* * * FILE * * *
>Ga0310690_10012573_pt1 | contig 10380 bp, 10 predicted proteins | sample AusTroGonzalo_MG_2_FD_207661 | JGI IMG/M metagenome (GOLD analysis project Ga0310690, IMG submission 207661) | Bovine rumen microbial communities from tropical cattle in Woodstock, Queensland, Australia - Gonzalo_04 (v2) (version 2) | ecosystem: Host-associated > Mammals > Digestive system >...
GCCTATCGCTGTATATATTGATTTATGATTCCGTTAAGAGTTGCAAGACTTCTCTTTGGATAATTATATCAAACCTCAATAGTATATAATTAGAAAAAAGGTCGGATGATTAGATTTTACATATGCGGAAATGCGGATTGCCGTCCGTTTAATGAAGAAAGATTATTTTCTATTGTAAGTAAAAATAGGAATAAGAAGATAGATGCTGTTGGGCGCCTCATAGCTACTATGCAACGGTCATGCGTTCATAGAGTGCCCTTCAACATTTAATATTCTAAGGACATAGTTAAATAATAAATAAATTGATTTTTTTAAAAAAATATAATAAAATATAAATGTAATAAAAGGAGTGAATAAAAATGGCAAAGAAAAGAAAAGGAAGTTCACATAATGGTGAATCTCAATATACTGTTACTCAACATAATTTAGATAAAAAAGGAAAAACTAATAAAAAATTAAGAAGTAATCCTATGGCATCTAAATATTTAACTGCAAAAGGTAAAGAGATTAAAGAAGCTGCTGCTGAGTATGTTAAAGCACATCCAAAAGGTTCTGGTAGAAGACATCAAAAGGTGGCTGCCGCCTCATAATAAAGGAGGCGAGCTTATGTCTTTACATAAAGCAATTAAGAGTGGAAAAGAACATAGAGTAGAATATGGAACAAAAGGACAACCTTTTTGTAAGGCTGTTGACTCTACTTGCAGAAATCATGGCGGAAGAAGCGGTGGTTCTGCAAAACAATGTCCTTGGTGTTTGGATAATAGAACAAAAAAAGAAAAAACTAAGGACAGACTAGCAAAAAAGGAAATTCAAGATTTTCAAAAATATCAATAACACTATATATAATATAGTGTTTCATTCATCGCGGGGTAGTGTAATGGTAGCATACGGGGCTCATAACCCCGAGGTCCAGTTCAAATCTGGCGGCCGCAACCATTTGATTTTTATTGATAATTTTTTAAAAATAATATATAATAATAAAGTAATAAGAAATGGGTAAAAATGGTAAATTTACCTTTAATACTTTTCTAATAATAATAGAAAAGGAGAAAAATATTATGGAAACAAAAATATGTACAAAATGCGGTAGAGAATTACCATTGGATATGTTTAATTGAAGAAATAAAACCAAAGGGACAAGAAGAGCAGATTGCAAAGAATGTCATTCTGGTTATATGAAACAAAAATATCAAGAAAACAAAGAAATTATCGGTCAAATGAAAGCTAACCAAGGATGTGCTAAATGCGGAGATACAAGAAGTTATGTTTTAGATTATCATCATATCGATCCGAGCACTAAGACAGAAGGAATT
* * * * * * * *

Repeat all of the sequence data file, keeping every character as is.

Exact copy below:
>Ga0310690_10012573_pt1 | contig 10380 bp, 10 predicted proteins | sample AusTroGonzalo_MG_2_FD_207661 | JGI IMG/M metagenome (GOLD analysis project Ga0310690, IMG submission 207661) | Bovine rumen microbial communities from tropical cattle in Woodstock, Queensland, Australia - Gonzalo_04 (v2) (version 2) | ecosystem: Host-associated > Mammals > Digestive system >...
GCCTATCGCTGTATATATTGATTTATGATTCCGTTAAGAGTTGCAAGACTTCTCTTTGGATAATTATATCAAACCTCAATAGTATATAATTAGAAAAAAGGTCGGATGATTAGATTTTACATATGCGGAAATGCGGATTGCCGTCCGTTTAATGAAGAAAGATTATTTTCTATTGTAAGTAAAAATAGGAATAAGAAGATAGATGCTGTTGGGCGCCTCATAGCTACTATGCAACGGTCATGCGTTCATAGAGTGCCCTTCAACATTTAATATTCTAAGGACATAGTTAAATAATAAATAAATTGATTTTTTTAAAAAAATATAATAAAATATAAATGTAATAAAAGGAGTGAATAAAAATGGCAAAGAAAAGAAAAGGAAGTTCACATAATGGTGAATCTCAATATACTGTTACTCAACATAATTTAGATAAAAAAGGAAAAACTAATAAAAAATTAAGAAGTAATCCTATGGCATCTAAATATTTAACTGCAAAAGGTAAAGAGATTAAAGAAGCTGCTGCTGAGTATGTTAAAGCACATCCAAAAGGTTCTGGTAGAAGACATCAAAAGGTGGCTGCCGCCTCATAATAAAGGAGGCGAGCTTATGTCTTTACATAAAGCAATTAAGAGTGGAAAAGAACATAGAGTAGAATATGGAACAAAAGGACAACCTTTTTGTAAGGCTGTTGACTCTACTTGCAGAAATCATGGCGGAAGAAGCGGTGGTTCTGCAAAACAATGTCCTTGGTGTTTGGATAATAGAACAAAAAAAGAAAAAACTAAGGACAGACTAGCAAAAAAGGAAATTCAAGATTTTCAAAAATATCAATAACACTATATATAATATAGTGTTTCATTCATCGCGGGGTAGTGTAATGGTAGCATACGGGGCTCATAACCCCGAGGTCCAGTTCAAATCTGGCGGCCGCAACCATTTGATTTTTATTGATAATTTTTTAAAAATAATATATAATAATAAAGTAATAAGAAATGGGTAAAAATGGTAAATTTACCTTTAATACTTTTCTAATAATAATAGAAAAGGAGAAAAATATTATGGAAACAAAAATATGTACAAAATGCGGTAGAGAATTACCATTGGATATGTTTAATTGAAGAAATAAAACCAAAGGGACAAGAAGAGCAGATTGCAAAGAATGTCATTCTGGTTATATGAAACAAAAATATCAAGAAAACAAAGAAATTATCGGTCAAATGAAAGCTAACCAAGGATGTGCTAAATGCGGAGATACAAGAAGTTATGTTTTAGATTATCATCATATCGATCCGAGCACTAAGACAGAAGGAATT